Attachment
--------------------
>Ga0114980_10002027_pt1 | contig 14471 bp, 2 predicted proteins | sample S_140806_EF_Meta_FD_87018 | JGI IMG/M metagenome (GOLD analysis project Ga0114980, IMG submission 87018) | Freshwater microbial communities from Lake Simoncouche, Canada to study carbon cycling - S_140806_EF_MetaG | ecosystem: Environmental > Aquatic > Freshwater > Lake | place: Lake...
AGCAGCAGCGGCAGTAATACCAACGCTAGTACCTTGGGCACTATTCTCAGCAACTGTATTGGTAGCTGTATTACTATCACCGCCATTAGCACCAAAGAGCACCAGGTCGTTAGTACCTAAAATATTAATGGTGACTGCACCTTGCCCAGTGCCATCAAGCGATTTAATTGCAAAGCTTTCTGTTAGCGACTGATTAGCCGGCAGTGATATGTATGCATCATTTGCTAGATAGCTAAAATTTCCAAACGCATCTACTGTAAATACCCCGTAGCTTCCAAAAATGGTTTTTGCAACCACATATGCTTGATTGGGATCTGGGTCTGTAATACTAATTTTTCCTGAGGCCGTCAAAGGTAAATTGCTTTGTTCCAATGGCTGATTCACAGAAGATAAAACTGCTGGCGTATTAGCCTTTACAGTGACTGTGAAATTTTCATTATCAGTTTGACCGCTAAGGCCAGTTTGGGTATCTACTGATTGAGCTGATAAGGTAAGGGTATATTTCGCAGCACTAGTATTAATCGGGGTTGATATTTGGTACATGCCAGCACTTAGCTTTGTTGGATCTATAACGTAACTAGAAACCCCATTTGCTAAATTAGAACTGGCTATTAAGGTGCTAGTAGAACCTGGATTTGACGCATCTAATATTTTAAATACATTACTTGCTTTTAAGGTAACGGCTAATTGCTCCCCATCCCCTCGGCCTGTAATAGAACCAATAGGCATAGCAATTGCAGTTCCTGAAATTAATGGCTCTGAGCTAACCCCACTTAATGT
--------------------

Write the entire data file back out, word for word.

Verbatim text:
>Ga0114980_10002027_pt1 | contig 14471 bp, 2 predicted proteins | sample S_140806_EF_Meta_FD_87018 | JGI IMG/M metagenome (GOLD analysis project Ga0114980, IMG submission 87018) | Freshwater microbial communities from Lake Simoncouche, Canada to study carbon cycling - S_140806_EF_MetaG | ecosystem: Environmental > Aquatic > Freshwater > Lake | place: Lake...
AGCAGCAGCGGCAGTAATACCAACGCTAGTACCTTGGGCACTATTCTCAGCAACTGTATTGGTAGCTGTATTACTATCACCGCCATTAGCACCAAAGAGCACCAGGTCGTTAGTACCTAAAATATTAATGGTGACTGCACCTTGCCCAGTGCCATCAAGCGATTTAATTGCAAAGCTTTCTGTTAGCGACTGATTAGCCGGCAGTGATATGTATGCATCATTTGCTAGATAGCTAAAATTTCCAAACGCATCTACTGTAAATACCCCGTAGCTTCCAAAAATGGTTTTTGCAACCACATATGCTTGATTGGGATCTGGGTCTGTAATACTAATTTTTCCTGAGGCCGTCAAAGGTAAATTGCTTTGTTCCAATGGCTGATTCACAGAAGATAAAACTGCTGGCGTATTAGCCTTTACAGTGACTGTGAAATTTTCATTATCAGTTTGACCGCTAAGGCCAGTTTGGGTATCTACTGATTGAGCTGATAAGGTAAGGGTATATTTCGCAGCACTAGTATTAATCGGGGTTGATATTTGGTACATGCCAGCACTTAGCTTTGTTGGATCTATAACGTAACTAGAAACCCCATTTGCTAAATTAGAACTGGCTATTAAGGTGCTAGTAGAACCTGGATTTGACGCATCTAATATTTTAAATACATTACTTGCTTTTAAGGTAACGGCTAATTGCTCCCCATCCCCTCGGCCTGTAATAGAACCAATAGGCATAGCAATTGCAGTTCCTGAAATTAATGGCTCTGAGCTAACCCCACTTAATGT